"Core i" (i3, i5, i7), fourth generation -- as of July 2014, these are the latest released Intel mainstream processors. They have the same branding as the previous generation, but are referred to as "Fourth-generation Intel Core processors", or similar. They are slightly faster and more power-efficient than their third-generation close cousins, but they still support DDR3 (only). They are codenamed "Haswell". Intel moved away from the "Bridge" codename because Haswell represents a new CPU microarchitecture, meaning that Haswell introduced significant new CPU instructions. Still, for ordinary workloads, Haswell isn't much faster than Ivy Bridge.
When overviewing the performance of these generations and the features offered, the big bullet points are thus:
Conroe introduced advanced vector processing instructions called SSE3, which makes Intel CPUs better at processing workloads which afford massive parallelization. It also vastly improved virtualization performance.
Nehalem introduced DDR3 support and PCI-Express 2.0, which enormously improved memory and graphics performance, respectively. This can make the difference between a slow, unusable system and a fast, responsive one. Nehalem also got rid of the Front-Side Bus (FSB), a venerable but inefficient bottleneck in the old system design, replacing it with point-to-point connections between the CPU and the PCI Express lanes, called Quick Path Interconnect.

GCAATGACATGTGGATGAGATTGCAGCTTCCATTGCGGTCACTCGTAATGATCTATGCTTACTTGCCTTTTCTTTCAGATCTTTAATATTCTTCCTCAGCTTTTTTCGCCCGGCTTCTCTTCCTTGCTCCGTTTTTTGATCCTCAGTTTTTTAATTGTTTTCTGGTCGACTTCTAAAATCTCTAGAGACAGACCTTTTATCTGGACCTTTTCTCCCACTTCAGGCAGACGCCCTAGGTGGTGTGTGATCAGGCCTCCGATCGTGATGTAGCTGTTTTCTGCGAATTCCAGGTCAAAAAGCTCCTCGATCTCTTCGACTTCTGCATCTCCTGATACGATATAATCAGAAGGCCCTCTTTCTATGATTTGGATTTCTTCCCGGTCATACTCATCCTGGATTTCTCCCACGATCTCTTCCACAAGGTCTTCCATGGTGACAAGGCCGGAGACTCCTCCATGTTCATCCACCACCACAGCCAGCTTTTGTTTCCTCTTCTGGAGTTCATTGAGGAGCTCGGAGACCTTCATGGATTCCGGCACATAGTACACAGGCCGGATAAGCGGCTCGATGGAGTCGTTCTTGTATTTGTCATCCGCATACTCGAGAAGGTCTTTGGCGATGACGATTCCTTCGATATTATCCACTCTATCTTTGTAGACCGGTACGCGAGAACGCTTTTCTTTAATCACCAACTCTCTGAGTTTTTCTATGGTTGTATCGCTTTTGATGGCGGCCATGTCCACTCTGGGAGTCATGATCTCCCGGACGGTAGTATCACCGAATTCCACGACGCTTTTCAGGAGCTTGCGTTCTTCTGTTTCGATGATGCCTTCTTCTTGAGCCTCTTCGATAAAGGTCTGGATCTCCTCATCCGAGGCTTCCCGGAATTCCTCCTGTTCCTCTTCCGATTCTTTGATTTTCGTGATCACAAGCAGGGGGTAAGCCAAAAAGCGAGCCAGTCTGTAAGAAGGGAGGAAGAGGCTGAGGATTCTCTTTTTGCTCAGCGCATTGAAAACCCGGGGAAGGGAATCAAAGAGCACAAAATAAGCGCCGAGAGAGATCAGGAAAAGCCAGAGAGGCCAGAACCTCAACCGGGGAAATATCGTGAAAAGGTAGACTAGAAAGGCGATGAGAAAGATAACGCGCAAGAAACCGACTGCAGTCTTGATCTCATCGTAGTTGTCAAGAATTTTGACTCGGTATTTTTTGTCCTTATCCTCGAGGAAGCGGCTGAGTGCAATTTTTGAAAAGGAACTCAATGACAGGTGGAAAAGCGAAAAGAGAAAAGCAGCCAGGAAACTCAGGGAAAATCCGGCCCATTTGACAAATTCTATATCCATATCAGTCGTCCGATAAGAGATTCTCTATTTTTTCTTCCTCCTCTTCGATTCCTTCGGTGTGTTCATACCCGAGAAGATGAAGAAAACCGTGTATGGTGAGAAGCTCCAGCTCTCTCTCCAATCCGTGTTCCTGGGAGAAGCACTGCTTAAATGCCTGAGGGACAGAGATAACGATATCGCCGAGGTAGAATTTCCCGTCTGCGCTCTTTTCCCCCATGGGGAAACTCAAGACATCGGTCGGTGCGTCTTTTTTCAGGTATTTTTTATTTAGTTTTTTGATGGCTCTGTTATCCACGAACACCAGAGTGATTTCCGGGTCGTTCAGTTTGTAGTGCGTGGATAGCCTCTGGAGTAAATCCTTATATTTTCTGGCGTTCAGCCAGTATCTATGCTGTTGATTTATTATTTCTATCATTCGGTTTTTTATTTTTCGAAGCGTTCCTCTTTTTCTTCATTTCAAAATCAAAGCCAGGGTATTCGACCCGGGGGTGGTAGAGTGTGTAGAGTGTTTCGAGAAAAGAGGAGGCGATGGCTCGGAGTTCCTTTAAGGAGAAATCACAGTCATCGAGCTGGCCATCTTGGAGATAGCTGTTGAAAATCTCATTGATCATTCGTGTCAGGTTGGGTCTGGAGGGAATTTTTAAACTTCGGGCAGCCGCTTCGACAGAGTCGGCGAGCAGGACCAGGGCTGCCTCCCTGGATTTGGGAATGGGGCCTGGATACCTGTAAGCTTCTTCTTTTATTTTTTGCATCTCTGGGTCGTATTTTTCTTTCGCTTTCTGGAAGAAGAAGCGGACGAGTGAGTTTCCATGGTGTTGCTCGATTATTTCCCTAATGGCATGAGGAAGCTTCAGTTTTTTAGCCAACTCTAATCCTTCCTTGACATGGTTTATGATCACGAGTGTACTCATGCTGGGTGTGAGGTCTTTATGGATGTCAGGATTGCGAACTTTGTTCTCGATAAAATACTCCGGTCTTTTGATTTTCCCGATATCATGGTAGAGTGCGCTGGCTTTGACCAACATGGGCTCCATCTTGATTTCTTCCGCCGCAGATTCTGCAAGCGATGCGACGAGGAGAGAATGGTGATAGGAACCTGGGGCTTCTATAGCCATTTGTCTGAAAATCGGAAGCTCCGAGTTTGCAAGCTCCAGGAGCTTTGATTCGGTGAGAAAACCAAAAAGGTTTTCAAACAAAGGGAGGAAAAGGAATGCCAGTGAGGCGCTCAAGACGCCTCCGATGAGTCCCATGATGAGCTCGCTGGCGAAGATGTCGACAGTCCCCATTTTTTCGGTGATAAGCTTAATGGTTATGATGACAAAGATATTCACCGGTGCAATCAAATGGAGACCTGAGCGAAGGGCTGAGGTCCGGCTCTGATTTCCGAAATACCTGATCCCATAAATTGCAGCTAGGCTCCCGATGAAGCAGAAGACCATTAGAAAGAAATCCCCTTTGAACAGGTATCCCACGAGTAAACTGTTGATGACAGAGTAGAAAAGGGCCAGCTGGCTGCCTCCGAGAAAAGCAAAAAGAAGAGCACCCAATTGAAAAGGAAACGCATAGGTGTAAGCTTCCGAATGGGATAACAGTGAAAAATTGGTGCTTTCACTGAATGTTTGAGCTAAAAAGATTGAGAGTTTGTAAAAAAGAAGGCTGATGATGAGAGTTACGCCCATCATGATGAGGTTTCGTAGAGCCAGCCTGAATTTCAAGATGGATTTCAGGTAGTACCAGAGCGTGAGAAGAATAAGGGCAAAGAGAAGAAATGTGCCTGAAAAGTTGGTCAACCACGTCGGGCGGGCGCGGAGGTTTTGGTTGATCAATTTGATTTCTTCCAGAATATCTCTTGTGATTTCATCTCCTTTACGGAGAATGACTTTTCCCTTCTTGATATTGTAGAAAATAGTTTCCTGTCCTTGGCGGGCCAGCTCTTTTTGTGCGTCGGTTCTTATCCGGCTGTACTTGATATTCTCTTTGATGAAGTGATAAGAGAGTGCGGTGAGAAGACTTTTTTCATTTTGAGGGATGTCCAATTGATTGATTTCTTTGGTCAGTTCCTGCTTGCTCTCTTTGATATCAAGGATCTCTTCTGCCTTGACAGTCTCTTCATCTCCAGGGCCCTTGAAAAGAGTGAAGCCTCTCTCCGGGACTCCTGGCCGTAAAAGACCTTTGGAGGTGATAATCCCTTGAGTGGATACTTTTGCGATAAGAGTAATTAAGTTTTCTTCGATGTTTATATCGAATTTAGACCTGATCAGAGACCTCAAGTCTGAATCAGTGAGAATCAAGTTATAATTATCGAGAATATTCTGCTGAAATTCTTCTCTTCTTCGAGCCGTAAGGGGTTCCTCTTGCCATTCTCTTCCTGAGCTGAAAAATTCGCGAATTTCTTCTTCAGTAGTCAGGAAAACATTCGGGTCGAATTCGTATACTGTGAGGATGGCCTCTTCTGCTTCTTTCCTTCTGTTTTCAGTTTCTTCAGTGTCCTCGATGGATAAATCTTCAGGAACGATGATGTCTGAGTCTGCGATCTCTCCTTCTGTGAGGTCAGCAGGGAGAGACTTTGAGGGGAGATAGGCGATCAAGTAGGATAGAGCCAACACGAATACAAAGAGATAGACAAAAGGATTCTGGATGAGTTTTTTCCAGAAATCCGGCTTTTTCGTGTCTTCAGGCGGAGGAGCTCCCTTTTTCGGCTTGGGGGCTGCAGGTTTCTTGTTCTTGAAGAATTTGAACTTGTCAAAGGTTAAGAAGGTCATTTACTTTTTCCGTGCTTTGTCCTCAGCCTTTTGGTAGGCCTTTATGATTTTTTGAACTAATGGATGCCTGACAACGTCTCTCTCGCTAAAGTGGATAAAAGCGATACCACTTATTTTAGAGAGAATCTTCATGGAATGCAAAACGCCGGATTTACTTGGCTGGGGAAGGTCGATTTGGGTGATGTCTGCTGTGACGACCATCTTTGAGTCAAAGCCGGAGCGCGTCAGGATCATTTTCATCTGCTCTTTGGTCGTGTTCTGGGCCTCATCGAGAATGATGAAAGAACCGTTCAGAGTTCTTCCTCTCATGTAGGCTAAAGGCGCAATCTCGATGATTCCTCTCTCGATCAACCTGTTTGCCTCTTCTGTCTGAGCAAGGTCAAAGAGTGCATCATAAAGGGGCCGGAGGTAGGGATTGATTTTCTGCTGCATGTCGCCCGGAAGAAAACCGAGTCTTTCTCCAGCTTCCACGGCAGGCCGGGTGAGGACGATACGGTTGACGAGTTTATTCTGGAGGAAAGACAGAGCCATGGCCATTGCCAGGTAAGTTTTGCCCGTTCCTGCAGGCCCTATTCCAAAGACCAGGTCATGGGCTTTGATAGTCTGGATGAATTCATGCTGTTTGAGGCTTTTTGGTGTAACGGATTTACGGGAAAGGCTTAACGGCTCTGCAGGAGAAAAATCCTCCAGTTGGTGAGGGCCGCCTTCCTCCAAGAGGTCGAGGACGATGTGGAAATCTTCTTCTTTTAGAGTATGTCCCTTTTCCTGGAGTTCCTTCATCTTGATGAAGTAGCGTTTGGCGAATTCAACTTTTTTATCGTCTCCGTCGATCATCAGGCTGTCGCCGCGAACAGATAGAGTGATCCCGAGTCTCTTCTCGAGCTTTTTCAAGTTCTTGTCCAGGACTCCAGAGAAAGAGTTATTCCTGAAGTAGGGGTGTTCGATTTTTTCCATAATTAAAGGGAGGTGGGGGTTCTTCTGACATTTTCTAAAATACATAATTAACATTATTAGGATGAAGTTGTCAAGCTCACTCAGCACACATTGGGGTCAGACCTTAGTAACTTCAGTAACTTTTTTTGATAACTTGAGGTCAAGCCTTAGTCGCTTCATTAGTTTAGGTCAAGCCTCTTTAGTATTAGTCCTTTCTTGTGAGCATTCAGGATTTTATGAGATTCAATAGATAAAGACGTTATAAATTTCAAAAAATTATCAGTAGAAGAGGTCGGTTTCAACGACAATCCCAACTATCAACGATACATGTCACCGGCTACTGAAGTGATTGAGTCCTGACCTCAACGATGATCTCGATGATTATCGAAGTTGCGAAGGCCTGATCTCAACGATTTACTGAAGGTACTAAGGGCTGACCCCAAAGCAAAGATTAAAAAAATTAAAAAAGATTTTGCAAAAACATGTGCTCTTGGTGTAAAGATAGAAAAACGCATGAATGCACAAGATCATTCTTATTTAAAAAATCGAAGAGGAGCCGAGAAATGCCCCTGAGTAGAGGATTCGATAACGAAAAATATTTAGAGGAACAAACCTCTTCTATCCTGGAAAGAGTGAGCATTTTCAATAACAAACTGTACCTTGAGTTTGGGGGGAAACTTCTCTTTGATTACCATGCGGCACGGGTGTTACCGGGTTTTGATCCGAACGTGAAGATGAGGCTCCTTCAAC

Sandy Bridge introduced the DMI 2.0 interface, replacing QPI in mainstream desktop processors (we barely knew ye!). This further improved the bandwidth and latency between core system components such as the memory, PCI Express lanes, networking chipsets, and the CPU. Sandy Bridge also upped the PCI Express support to 3.0, roughly doubling the available bandwidth for add-on cards such as GPUs and network cards.
Ivy Bridge introduced USB 3.0 support built into the platform (there were some Sandy Bridge motherboards supporting USB 3.0, but it was not a "native" feature of the CPU/platform). Ivy Bridge also vastly improved graphics performance on Intel CPUs that have a GPU, and power efficiency, especially on mobile (laptop) devices.
Haswell further refined the trends taking place in Ivy Bridge's development by improving GPU performance and power efficiency, while also giving encryption performance a boost, and adding some features demanded by enterprise customers, such as TSX. Haswell also improved overall system performance by a modest amount (the other releases did, too, but Haswell's and Ivy Bridge's were both rather modest, especially considering neither platform has updated the link between the CPU and the peripherals, nor the memory throughput).
You will be upgrading from Allendale all the way to Haswell, which is an enormous leap. All the features are cumulative, so you'll be getting USB 3.0, PCI-Express 3.0, DDR3, DMI 2.0, the whole shebang. Should be quite an upgrade for you!